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Praise

“With a generous understanding of how modern issues—from illegal immigration to income inequality—play out in people’s lives, Sekaran has written a page-turner that’s touching and all too real.” People, Book of the Week

“The plight of undocumented immigrants is nothing new, but in our current political moment the issue has acquired a fresh urgency. . . . In pitting two very different kinds of immigrants against each other—one comfortably assimilated, the other helpless in every sense—Sekaran offers a brilliantly agonizing setup. . . . [An] exceptional novel.” New York Times

“Sekaran’s prose is swift and engaging, her storytelling confident. . . . Lucky Boy pulses with vitality, pumped with the life breath of human sin and love.” USA Today

“Topical and timely . . . Sekaran’s book invites the reader to engage empathetically with thorny geopolitical issues that feel organic and fully inhabited by her finely rendered characters.” — Chicago Tribune

“With wit, empathy and a page-turning plot, the novel stirs ethical questions in the reader that the author rightly refuses to answer. Shanthi Sekaran has written a tender, artful story of the bravery of loving in the face of certain grief.” San Francisco Chronicle

“Richly emotional . . . The story will linger in your mind long after you’re done with it.” —Good Housekeeping

“Like M.L. Stedman in The Light Between Oceans, Sekaran presents a complex moral dilemma that leaves readers incapable of choosing sides. Lucky Boy is a must read.”BookPage

“[E]ngrossing . . . Lucky Boy is an ambitious novel that braids together two complex stories about family and parenting and also takes on the issues of immigration, class privilege and mass incarceration. . . . Sekaran’s characters are drawn with such deep compassion.” —Dallas Morning News

“Remarkably empathetic…Deeply compassionate…Delivers penetrating insights into the intangibles of motherhood and indeed, all humanity.”Booklist (starred review)

“How lucky the reader who gets to devour Shanthi Sekaran’s extraordinary, necessary novel. Lucky Boy is both timely and timeless, depicting the comedy and delights of the world as well as its brutalities and injustices. It’s a story about immigration, privilege, and parenthood, and shows us how we are connected, and how we are, perhaps irreparably, divided. It swept me away and took a little piece of my heart with it. It’s a perfect book.”—Edan Lepucki, New York Times bestselling author of California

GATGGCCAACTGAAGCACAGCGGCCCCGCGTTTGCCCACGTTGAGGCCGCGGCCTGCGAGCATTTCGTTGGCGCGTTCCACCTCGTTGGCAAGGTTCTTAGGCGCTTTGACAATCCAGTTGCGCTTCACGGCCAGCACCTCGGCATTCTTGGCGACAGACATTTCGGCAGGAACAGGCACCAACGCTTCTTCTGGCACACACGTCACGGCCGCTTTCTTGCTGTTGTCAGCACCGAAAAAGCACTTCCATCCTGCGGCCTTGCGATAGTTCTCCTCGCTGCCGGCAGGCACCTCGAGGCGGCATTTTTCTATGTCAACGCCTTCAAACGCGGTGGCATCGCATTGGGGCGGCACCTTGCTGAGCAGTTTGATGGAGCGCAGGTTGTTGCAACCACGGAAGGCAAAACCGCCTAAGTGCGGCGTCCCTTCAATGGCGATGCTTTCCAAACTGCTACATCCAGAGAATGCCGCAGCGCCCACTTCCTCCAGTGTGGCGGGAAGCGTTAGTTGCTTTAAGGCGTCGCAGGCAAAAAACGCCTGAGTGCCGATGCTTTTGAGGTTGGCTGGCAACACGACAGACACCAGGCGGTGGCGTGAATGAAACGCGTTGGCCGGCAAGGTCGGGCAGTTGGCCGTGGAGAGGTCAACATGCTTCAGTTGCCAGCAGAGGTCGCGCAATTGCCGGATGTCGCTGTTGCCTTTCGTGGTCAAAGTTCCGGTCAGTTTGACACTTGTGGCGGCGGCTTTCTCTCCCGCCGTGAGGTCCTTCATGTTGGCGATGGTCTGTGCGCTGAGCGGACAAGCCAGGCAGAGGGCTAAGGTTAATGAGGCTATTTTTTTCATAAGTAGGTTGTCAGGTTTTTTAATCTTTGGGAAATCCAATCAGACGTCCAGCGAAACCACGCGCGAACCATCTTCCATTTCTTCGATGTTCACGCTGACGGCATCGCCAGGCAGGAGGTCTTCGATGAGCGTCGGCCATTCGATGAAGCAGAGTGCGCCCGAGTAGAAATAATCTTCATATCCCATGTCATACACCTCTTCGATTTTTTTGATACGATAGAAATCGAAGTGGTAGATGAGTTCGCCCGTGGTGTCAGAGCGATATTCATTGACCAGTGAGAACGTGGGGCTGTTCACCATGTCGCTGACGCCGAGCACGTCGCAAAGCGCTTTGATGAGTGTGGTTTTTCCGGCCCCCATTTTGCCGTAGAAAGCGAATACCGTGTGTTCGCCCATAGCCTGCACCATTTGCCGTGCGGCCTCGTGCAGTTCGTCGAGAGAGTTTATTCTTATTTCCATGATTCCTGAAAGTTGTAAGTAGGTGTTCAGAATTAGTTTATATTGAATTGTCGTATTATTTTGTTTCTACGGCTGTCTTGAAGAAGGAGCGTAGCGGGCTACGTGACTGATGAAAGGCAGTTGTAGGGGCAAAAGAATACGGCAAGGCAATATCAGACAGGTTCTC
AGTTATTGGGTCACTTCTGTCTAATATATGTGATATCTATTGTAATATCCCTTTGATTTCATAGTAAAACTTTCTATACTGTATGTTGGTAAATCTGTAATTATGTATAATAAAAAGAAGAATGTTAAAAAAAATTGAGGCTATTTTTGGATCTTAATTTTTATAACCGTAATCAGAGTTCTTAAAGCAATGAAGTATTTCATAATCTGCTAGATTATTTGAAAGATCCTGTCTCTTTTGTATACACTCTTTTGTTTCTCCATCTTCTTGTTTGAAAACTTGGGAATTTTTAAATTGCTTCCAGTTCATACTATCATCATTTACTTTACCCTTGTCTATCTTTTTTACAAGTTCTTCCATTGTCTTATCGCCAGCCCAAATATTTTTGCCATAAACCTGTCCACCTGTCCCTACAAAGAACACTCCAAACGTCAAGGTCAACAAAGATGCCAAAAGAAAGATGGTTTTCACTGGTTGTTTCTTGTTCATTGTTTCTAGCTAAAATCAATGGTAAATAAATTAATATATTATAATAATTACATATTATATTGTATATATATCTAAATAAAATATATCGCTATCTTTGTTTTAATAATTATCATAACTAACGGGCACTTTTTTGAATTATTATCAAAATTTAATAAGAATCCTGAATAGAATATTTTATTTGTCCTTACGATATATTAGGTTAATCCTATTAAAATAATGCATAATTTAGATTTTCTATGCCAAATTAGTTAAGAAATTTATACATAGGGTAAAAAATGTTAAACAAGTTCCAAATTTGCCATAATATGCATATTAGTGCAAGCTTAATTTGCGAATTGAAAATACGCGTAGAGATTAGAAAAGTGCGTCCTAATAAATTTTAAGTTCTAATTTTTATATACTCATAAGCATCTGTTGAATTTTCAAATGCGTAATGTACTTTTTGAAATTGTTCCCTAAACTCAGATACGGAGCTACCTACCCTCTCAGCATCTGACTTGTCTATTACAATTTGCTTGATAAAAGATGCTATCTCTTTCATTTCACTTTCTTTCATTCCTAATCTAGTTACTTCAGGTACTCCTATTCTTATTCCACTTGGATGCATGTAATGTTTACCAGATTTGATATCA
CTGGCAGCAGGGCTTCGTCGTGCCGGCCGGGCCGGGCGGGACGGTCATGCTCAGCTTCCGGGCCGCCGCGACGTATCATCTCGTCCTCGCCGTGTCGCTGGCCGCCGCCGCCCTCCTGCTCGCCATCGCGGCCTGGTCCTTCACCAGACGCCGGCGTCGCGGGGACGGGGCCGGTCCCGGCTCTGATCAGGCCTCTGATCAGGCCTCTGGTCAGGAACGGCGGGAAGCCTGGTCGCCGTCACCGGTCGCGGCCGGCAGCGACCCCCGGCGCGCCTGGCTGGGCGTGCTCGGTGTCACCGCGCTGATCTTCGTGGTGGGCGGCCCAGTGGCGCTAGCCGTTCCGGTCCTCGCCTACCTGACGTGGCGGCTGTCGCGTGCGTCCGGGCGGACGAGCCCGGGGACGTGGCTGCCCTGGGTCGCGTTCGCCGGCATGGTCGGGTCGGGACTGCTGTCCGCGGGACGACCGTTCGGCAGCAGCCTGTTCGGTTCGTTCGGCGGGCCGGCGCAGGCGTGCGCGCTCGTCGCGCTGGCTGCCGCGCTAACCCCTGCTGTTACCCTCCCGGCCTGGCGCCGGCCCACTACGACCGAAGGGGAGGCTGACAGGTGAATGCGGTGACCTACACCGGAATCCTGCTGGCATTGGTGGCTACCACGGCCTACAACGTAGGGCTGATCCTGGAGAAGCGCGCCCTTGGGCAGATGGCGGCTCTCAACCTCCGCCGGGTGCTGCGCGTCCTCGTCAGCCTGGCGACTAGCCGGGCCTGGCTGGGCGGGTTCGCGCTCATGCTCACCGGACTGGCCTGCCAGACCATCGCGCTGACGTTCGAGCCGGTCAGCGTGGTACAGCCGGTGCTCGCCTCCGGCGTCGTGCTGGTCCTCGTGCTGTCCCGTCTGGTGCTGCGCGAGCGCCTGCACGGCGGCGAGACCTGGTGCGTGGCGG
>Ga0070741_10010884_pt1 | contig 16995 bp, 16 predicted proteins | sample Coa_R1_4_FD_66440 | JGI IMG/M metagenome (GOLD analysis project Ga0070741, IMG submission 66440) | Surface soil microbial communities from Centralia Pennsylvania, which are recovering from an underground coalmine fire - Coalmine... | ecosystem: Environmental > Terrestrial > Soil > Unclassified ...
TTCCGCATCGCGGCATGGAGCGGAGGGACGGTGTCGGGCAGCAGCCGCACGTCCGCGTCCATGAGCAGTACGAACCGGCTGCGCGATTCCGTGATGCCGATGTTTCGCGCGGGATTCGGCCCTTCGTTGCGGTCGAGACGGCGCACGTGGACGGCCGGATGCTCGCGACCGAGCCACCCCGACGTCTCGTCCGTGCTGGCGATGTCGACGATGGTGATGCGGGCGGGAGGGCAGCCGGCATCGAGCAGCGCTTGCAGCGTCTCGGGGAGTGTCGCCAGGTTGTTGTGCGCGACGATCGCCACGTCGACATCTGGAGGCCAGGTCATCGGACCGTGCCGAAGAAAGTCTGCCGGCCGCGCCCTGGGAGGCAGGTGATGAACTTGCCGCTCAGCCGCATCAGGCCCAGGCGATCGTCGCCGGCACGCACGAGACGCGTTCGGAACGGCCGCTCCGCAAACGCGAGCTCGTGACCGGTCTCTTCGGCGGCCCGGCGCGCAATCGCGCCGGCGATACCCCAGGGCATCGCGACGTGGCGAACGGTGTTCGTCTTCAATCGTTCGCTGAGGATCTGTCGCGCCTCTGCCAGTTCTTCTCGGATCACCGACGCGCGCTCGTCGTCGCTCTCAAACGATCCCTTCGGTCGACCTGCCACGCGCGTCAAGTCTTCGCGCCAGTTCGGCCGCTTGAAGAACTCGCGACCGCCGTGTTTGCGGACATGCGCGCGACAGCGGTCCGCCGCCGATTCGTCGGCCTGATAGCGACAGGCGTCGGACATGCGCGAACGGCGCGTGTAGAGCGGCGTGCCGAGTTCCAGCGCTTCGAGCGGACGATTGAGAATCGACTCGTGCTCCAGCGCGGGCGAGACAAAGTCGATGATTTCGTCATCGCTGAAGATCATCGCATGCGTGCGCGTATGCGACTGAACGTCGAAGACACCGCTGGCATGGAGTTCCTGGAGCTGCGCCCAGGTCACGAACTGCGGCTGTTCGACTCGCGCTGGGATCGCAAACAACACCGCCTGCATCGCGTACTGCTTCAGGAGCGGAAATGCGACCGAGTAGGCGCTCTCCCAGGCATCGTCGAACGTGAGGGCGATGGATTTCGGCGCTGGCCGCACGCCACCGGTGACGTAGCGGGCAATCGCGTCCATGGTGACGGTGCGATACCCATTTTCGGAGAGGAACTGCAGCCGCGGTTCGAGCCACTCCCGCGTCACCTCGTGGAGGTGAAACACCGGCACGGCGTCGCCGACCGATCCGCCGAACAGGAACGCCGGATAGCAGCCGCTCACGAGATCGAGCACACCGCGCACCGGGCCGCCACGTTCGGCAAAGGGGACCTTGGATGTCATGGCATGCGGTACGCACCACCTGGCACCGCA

“A moving story about a young boy who’s fiercely loved by two mothers.” InStyle, “7 Books You Need to Read in January 2017”

“Heartbreaking and timely, Lucky Boy explores motherhood and lengths we will go to in order to achieve our dreams.“ Real Simple

“This is an emotional story about immigration, motherhood, and love that will leave you spellbound.” —Bustle, “January 2017’s Best Fiction”

Lucky Boy is both a contemporary page-turner (in the model of Chris Bohjalian’s novels) and a model of delicate, artful writing that lets us see an entire world.” —Seattle Times 

“Shanthi Sekaran has written a lush and emotionally wrenching novel, and she has written it in some of the most beautiful prose I’ve read in a long time. This is a fiercely compassionate story about the bonds and the bounds of motherhood and, ultimately, of love.”—Cristina Henriquez, author of The Book of Unknown Americans

“Sekaran is a master of drawing detailed, richly layered characters and relationships; here are the subtly nuanced lines of love and expectation between parents and children; here, too are moments of great depth and insight. A superbly crafted and engrossing novel.” Kirkus Reviews (starred review)

“[A] beautiful sense of storytelling and character. . . . Sekaran succeeds in having readers root for both women and against a system that seems to punish them at the same time. This is a story that feels real and well-drawn, in part because it’s a scenario that has happened in the past — and will happen again.” St. Louis Post Dispatch

“Shanthi Sekaran is a wonderful writer—lyrical and astute, compassionate and fearless—and Lucky Boy is a heartfelt and moving novel that challenges our notions of motherhood and the true meaning of home. A deeply beautiful book.”—Molly Antopol, award-winning author of The UnAmericans 

“[H]umanizes current discussions of immigration, privilege, and what it means to be an American….Sekaran evokes compassion for all the principals involved in the story…highly recommended and would be a strong choice for book clubs.” Library Journal (starred review)